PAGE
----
Now, truth be told, I had been looking at new packs for some time. I figured the minium volume I could tolerate was 6000 cubic inches. I wanted a pack that had a wonderful suspension system, weighed no more than 5 pounds, and could easily pack that sort of volume. Well, here is a news flash: such an animal does not exist (At least as of spring, 2006, it did not). And perhaps, such is not surprising. To hold that much volume, you need heavier fabric, and a very sturdy suspension system. Not the sorts of things one finds in a five pound pack. But then, my good friend Will, who is getting older at exactly the same rate at which I am, and who was planning on joining us on the upcoming canyon trip, asked me what I thought about the Osprey Aether 85 backpack. I looked up the specs (it is supposed to hold 5400 cubic inches and weigh about 5 pounds) and decided it was time to quit screwing around and get one. Even after adding an extra pocket on the back of the pack, 4 pounds is a lot of weight to save in one's backpack.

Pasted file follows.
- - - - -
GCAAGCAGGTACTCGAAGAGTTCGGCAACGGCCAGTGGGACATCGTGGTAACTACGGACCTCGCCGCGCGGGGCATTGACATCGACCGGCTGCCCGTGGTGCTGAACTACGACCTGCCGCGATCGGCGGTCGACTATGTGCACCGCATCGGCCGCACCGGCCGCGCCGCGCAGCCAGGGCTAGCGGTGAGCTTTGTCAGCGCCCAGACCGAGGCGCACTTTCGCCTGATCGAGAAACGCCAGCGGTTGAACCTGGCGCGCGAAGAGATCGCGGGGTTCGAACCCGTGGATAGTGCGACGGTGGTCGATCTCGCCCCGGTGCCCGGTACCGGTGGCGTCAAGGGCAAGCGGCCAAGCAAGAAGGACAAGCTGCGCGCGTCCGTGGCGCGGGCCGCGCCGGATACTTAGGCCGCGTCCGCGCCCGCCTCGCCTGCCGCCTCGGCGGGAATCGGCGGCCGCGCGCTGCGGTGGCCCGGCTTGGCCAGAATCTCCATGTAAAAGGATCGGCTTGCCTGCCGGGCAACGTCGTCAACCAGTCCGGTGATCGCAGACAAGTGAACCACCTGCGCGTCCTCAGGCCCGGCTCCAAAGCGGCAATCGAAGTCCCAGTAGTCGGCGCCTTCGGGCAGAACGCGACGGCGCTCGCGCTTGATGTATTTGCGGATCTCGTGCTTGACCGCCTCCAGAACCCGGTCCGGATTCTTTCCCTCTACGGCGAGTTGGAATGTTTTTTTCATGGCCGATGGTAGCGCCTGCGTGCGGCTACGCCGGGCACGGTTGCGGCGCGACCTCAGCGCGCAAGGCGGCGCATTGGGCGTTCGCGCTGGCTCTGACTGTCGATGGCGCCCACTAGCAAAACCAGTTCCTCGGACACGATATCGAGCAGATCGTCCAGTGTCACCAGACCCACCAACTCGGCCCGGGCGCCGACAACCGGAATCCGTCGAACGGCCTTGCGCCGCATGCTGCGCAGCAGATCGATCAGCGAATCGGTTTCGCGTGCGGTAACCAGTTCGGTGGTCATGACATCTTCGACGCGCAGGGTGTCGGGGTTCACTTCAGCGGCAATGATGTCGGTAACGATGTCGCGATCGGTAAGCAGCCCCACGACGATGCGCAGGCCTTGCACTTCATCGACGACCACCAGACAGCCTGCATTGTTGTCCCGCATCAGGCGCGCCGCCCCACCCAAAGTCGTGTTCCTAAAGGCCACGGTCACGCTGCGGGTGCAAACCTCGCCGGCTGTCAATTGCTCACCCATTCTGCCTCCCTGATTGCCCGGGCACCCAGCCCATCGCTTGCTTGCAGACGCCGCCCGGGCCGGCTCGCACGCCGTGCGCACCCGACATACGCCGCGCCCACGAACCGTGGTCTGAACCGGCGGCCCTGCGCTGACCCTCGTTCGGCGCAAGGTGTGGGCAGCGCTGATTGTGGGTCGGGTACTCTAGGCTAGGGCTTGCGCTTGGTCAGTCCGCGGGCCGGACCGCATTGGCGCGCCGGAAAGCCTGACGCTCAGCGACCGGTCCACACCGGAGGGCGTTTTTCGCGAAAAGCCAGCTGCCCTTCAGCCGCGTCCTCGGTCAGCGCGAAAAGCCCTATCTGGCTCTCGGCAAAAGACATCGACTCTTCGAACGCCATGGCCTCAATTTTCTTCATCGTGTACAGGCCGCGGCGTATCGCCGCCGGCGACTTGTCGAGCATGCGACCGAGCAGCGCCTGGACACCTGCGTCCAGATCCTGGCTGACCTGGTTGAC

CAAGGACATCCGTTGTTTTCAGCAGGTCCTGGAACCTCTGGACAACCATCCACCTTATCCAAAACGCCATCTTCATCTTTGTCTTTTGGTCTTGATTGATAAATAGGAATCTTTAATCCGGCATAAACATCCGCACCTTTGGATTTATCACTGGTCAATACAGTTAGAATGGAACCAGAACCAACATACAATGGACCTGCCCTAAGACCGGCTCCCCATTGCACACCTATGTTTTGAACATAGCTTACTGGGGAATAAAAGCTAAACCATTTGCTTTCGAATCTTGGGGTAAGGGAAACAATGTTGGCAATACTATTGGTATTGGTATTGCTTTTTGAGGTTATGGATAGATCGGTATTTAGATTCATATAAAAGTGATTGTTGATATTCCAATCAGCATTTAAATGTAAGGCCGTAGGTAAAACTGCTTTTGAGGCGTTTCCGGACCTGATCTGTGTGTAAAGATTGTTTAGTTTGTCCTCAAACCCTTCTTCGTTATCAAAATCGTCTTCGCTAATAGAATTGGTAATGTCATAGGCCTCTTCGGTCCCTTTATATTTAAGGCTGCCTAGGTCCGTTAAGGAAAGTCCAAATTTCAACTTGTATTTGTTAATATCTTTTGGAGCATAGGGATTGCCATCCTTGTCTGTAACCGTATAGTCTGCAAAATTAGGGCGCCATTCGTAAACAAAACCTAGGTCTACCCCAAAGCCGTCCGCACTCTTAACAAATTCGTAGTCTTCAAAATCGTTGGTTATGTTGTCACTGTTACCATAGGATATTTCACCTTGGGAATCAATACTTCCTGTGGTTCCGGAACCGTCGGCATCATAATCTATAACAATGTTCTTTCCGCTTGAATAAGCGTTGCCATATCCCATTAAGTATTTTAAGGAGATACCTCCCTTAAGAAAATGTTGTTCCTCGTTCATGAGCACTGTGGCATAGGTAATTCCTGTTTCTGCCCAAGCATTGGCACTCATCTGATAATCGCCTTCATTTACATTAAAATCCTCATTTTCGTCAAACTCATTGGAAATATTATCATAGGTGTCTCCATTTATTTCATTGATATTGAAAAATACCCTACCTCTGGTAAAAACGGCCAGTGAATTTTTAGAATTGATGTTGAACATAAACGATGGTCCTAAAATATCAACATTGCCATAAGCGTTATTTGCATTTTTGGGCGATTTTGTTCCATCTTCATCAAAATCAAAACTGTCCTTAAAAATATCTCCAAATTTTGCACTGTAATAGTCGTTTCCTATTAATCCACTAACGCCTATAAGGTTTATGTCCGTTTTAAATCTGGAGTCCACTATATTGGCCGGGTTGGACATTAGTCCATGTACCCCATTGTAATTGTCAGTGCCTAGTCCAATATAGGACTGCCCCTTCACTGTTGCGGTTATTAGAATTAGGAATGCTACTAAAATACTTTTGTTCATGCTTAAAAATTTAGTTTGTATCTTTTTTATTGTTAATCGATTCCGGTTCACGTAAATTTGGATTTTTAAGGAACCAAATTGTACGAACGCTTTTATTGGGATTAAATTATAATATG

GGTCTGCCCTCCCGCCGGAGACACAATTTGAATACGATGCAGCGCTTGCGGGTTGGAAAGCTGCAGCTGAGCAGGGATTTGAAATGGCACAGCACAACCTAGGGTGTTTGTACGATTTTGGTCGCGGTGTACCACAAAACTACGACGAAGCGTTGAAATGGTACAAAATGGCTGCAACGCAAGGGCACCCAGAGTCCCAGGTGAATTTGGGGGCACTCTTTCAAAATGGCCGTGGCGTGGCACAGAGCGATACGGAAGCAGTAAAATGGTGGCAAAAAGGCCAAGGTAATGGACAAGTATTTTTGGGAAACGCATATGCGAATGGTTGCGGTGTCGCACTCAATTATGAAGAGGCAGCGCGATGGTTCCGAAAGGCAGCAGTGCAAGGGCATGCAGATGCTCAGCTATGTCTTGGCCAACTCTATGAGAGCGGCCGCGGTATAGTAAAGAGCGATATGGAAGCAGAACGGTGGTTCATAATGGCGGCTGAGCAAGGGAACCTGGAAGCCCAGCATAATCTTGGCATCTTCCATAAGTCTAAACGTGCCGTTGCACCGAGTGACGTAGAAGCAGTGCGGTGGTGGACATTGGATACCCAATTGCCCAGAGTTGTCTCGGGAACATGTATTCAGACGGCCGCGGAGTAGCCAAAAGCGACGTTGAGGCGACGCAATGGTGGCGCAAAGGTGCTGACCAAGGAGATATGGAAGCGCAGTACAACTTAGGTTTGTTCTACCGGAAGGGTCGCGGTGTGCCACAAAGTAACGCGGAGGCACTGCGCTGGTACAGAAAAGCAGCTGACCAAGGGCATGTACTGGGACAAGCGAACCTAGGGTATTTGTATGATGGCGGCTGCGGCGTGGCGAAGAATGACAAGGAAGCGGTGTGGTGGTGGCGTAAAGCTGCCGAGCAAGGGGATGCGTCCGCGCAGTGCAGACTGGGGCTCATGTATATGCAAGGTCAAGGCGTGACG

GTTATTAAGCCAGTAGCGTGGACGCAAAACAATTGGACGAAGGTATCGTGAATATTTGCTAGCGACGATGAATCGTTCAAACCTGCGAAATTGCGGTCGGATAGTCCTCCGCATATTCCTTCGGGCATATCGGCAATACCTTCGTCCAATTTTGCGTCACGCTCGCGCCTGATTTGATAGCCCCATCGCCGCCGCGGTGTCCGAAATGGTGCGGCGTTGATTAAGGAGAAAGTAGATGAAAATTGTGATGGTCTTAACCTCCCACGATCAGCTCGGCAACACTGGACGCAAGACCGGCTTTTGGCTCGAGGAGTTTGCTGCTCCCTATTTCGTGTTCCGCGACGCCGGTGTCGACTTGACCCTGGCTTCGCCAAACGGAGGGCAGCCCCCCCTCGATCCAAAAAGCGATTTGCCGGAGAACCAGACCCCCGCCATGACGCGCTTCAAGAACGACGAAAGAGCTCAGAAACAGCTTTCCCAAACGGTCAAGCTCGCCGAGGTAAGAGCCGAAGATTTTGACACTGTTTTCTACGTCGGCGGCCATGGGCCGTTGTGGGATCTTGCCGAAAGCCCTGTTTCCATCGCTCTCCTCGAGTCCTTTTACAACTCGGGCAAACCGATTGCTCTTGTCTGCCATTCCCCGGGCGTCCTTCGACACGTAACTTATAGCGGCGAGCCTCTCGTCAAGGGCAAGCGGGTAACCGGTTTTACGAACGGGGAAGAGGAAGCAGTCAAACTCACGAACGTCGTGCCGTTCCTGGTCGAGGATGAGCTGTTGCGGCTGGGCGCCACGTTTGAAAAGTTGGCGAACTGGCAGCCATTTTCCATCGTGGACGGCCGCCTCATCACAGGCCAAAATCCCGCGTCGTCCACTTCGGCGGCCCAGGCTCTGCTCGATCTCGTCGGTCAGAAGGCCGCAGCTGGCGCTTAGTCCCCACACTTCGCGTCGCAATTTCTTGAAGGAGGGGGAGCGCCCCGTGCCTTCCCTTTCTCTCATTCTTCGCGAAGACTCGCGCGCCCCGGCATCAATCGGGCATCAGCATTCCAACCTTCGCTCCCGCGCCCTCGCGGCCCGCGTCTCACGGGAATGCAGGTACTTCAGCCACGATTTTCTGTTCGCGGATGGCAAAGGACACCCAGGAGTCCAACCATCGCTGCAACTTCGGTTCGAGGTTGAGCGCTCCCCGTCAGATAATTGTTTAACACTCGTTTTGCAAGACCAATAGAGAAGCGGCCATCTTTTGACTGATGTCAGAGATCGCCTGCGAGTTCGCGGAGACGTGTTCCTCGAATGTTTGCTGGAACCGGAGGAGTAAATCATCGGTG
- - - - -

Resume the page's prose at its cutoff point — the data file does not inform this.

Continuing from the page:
Since this is not a specific gear review, I won't go into a lot of detail on the pack, but nevertheless, just a few impressions. It fits OK, and the hip pads, even with a load of 50 pounds or so, feel pretty comfortable. The hip pads cup your hips at both top and bottom, which makes a big difference in weight transfer. The saving feature of the pack, in terms of volume and space, is the stretchy large pocket on the back of the pack. I don't think it will stand a lot of abuse (I just don't see this pack surviving many drags or lowerings over a hundred foot of slickrock) but it is convenient. And roomy enough to stuff both top and bottoms of rain suit, a pack cover and a wind shirt. With the volume of gear I carry, loading in a week's worth of food on a cold weather trip is going to be a stretch. However, in general, I would give it moderately high marks. However, as I have lost weight, I have had to purchase a new, smaller hip belt (I no longer have enough waist around which to fully tighten the original hip belt. And frankly, I have less of a shelf on which to hang the hip belt. The last time I wore it on a backpack, it was not very comfortable. I may go back to my Gregory Denali Pro.